Submission to: Setting, tracking and achieving Australia’s emissions reduction targets

13.07.23 By

As Australia continues our journey through this make-or-break decade for climate action, the importance of bold, independent, and science-based advice to Government, business and the community cannot be overstated.

The world has reached a precipice. After decades of inaction there is only a narrow path to securing a liveable future (IPCC 2023). The moment demands focused action at massive scale to achieve swift and genuine emissions reductions and build the clean and resilient economy of the future. Australia, as a major emitter with unmatched opportunities for clean energy solutions, can play a major positive role in efforts to tackle the global climate crisis.

The Authority has a uniquely important role to play in guiding Australia’s decarbonisation journey. There will be many voices inserting politically or commercially motivated advice on targets into the national debate, working to protect particular interests, or hold back action. Success therefore depends on the provision of strong and unfiltered, science-based advice that never shies from communicating the true scale of the task and Australia’s responsibilities, nor the immense opportunities with which Australia is blessed.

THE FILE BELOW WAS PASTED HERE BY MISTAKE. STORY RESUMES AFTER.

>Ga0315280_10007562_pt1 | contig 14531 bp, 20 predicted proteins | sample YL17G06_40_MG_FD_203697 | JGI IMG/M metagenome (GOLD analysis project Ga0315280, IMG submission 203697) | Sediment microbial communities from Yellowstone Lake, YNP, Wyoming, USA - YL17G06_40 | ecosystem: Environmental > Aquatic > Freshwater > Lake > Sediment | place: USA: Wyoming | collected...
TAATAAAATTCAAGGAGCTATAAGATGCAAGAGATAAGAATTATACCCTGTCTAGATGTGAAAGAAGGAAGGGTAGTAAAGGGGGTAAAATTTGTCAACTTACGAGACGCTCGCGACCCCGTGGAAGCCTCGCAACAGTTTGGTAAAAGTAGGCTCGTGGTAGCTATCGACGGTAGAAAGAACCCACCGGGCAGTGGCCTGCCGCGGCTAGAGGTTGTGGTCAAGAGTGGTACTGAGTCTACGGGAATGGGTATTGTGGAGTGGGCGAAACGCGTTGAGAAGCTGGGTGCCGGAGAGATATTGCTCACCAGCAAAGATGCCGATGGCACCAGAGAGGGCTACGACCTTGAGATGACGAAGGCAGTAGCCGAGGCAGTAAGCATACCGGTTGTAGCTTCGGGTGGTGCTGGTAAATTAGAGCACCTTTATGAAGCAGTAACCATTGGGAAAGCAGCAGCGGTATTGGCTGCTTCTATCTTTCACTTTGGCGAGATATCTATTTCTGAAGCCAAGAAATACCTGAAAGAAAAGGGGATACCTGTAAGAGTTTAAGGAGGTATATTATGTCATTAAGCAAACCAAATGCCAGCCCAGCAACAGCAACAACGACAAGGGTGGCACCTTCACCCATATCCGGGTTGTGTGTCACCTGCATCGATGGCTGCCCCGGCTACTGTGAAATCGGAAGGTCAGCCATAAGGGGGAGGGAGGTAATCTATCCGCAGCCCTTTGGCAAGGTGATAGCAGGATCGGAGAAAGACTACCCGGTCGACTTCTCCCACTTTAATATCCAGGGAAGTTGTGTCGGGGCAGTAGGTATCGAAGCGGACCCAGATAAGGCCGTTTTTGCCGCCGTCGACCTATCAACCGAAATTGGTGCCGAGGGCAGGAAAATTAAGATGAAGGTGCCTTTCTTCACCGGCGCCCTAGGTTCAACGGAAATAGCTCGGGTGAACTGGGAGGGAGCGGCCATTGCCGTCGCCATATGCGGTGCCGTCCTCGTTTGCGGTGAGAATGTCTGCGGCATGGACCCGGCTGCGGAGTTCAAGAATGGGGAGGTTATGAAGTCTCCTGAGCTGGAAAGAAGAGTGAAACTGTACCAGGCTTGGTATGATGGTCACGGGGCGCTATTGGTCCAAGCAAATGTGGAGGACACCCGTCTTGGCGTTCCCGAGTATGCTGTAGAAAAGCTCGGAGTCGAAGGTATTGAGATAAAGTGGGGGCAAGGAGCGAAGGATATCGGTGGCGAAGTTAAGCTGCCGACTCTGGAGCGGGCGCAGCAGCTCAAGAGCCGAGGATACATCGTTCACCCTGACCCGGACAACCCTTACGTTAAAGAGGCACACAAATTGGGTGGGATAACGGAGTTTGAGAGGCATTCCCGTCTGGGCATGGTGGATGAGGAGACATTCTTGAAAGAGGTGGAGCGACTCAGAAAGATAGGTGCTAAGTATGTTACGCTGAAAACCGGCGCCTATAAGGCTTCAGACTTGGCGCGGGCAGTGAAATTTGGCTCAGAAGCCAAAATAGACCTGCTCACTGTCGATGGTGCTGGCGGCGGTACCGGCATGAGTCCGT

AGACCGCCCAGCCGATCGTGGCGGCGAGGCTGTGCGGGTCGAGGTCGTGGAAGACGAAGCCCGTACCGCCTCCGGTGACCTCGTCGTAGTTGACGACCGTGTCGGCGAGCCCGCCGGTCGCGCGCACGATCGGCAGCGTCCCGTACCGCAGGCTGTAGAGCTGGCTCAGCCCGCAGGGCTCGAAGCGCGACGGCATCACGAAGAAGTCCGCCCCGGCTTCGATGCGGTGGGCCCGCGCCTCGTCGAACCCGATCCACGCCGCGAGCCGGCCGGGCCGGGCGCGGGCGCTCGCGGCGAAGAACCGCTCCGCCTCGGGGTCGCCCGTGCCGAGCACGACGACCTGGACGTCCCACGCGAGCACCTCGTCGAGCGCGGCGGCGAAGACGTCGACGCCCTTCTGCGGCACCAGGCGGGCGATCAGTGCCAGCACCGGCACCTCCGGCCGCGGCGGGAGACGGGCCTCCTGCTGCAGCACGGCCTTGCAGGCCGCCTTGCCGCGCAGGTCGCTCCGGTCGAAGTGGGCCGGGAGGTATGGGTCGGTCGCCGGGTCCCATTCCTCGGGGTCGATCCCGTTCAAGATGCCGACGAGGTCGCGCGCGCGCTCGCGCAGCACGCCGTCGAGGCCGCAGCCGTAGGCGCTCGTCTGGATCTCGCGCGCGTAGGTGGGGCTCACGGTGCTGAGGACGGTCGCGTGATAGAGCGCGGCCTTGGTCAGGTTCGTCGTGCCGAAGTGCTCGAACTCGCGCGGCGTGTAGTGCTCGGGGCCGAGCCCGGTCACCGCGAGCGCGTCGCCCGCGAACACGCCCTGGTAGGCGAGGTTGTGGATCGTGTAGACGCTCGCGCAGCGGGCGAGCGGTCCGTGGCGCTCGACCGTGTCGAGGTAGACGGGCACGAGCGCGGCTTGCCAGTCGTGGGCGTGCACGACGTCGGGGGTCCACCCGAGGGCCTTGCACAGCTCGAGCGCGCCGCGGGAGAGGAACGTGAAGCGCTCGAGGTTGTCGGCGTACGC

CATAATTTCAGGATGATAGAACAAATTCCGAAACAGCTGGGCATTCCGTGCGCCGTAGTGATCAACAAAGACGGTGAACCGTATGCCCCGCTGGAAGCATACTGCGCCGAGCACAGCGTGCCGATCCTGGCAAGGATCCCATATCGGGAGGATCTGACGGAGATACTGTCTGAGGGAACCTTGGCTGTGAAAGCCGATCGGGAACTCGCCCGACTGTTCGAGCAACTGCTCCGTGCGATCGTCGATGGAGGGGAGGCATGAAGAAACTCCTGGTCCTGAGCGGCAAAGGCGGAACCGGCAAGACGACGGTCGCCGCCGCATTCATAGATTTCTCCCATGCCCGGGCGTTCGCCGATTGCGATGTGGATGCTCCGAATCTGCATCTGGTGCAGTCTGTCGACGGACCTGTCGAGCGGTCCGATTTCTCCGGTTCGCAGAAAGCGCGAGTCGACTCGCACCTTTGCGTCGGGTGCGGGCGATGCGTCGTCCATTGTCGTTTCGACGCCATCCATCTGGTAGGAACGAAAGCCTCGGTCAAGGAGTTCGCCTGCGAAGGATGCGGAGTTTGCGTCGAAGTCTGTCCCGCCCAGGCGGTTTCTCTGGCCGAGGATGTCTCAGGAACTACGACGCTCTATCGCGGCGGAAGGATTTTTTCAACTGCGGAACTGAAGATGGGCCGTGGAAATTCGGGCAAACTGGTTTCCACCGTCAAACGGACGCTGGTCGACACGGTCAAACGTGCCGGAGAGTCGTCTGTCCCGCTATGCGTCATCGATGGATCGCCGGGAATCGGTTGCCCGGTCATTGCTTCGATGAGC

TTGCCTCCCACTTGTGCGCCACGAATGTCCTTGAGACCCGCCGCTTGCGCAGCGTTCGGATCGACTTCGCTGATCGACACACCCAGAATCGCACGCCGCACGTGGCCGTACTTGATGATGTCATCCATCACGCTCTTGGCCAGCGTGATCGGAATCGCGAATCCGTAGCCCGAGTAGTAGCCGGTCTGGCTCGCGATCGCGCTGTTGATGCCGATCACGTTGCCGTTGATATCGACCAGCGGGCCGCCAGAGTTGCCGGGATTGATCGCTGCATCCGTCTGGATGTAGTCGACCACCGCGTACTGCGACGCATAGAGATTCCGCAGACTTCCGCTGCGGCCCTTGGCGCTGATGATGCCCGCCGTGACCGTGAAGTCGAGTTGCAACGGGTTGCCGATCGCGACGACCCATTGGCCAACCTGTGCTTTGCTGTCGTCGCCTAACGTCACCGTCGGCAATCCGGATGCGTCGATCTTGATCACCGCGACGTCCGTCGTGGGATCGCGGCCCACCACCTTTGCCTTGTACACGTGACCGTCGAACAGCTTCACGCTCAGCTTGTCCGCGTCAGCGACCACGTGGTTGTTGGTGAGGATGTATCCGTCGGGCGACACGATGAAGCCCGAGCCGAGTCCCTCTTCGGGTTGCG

The Climate Council welcomes the opportunity to share some of its recommendations for transforming our energy and transport systems, and for practical steps to support households and businesses with electrification and energy efficiency.

While there is strong support for more action, the risk of delay and false solutions is real and potentially catastrophic. Success depends on the provision of strong, independent and science-based advice.

Summary of Recommendations

Recommendation 1

The Authority’s Strategic Framework must have science at its heart. The Authority must at all times provide independent, science-based advice free from political or commercial interests.

Recommendation 2

Australia should set a target of net zero emissions by 2035. This should be achieved primarily through absolute (gross) emissions reductions.

Recommendation 3

As part of the 2035 target setting process, the Authority should provide advice on an updated 2030 target for Australia. Based on the latest science and our obligations under the Paris Agreement, Australia should aim to reduce our emissions to 75% below 2005 levels by 2030.

Recommendation 4

At all times, priority must be placed on genuine emissions reductions, with use of offsets minimised and accounted for separately. In its advice on targets, the Authority should specify the amount by which emissions need to be concretely reduced, place a strict limit on what can be offset, and set separate targets for carbon removals.

Recommendation 5

The Authority’s advice should cover Australia’s role beyond our borders and the full extent of Australia’s responsibility to support international climate cooperation. This should include advising on targets for reducing fossil fuel production and export, and on the provision of international support for mitigation, adaptation and addressing loss and damage.